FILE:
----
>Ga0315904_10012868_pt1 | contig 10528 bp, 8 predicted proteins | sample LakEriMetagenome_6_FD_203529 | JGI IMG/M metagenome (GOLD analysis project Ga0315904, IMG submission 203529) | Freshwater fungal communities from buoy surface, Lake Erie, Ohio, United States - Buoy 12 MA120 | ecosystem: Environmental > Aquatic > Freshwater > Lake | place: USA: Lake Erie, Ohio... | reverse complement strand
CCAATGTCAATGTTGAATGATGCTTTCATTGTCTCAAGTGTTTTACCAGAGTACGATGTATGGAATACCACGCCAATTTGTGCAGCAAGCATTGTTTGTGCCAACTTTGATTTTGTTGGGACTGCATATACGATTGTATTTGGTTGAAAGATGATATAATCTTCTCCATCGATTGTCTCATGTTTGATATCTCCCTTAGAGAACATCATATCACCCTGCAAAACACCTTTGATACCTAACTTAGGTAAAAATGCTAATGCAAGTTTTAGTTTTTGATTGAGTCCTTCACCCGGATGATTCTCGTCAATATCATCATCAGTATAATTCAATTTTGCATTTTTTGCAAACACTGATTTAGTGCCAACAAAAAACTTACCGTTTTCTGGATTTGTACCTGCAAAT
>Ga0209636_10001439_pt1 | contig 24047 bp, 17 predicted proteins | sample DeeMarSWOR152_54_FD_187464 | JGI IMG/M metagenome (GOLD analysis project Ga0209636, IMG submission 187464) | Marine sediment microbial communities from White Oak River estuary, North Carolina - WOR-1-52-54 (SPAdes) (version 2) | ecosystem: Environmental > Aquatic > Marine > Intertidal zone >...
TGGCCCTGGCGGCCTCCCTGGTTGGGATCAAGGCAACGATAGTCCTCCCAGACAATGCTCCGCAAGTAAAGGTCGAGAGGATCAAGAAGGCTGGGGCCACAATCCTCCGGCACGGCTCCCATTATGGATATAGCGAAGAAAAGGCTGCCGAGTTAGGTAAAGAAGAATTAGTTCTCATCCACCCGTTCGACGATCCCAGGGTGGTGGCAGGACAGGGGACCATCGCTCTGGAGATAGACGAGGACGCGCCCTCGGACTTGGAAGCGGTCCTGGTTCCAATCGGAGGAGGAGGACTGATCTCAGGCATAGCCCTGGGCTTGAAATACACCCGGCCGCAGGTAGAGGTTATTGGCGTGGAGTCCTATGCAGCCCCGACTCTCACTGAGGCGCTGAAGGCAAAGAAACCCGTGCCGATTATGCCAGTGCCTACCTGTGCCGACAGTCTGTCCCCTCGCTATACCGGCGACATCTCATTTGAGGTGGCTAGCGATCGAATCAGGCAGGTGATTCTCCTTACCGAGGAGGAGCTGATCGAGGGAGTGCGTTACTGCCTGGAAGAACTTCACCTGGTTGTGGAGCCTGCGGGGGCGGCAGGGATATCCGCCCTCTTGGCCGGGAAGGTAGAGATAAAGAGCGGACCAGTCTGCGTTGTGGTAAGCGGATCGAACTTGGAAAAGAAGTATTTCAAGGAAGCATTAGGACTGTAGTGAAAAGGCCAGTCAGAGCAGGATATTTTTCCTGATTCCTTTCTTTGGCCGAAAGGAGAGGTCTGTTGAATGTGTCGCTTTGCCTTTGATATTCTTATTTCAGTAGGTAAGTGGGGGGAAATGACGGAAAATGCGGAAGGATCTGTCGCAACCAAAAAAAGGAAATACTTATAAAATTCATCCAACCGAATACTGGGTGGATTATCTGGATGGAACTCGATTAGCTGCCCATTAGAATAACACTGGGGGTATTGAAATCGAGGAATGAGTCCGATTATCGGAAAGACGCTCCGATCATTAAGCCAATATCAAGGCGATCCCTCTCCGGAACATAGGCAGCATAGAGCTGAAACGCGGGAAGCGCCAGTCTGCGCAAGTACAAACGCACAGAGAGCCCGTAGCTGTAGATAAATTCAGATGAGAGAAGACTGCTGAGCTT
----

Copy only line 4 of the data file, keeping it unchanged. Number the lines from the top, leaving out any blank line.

TGGCCCTGGCGGCCTCCCTGGTTGGGATCAAGGCAACGATAGTCCTCCCAGACAATGCTCCGCAAGTAAAGGTCGAGAGGATCAAGAAGGCTGGGGCCACAATCCTCCGGCACGGCTCCCATTATGGATATAGCGAAGAAAAGGCTGCCGAGTTAGGTAAAGAAGAATTAGTTCTCATCCACCCGTTCGACGATCCCAGGGTGGTGGCAGGACAGGGGACCATCGCTCTGGAGATAGACGAGGACGCGCCCTCGGACTTGGAAGCGGTCCTGGTTCCAATCGGAGGAGGAGGACTGATCTCAGGCATAGCCCTGGGCTTGAAATACACCCGGCCGCAGGTAGAGGTTATTGGCGTGGAGTCCTATGCAGCCCCGACTCTCACTGAGGCGCTGAAGGCAAAGAAACCCGTGCCGATTATGCCAGTGCCTACCTGTGCCGACAGTCTGTCCCCTCGCTATACCGGCGACATCTCATTTGAGGTGGCTAGCGATCGAATCAGGCAGGTGATTCTCCTTACCGAGGAGGAGCTGATCGAGGGAGTGCGTTACTGCCTGGAAGAACTTCACCTGGTTGTGGAGCCTGCGGGGGCGGCAGGGATATCCGCCCTCTTGGCCGGGAAGGTAGAGATAAAGAGCGGACCAGTCTGCGTTGTGGTAAGCGGATCGAACTTGGAAAAGAAGTATTTCAAGGAAGCATTAGGACTGTAGTGAAAAGGCCAGTCAGAGCAGGATATTTTTCCTGATTCCTTTCTTTGGCCGAAAGGAGAGGTCTGTTGAATGTGTCGCTTTGCCTTTGATATTCTTATTTCAGTAGGTAAGTGGGGGGAAATGACGGAAAATGCGGAAGGATCTGTCGCAACCAAAAAAAGGAAATACTTATAAAATTCATCCAACCGAATACTGGGTGGATTATCTGGATGGAACTCGATTAGCTGCCCATTAGAATAACACTGGGGGTATTGAAATCGAGGAATGAGTCCGATTATCGGAAAGACGCTCCGATCATTAAGCCAATATCAAGGCGATCCCTCTCCGGAACATAGGCAGCATAGAGCTGAAACGCGGGAAGCGCCAGTCTGCGCAAGTACAAACGCACAGAGAGCCCGTAGCTGTAGATAAATTCAGATGAGAGAAGACTGCTGAGCTT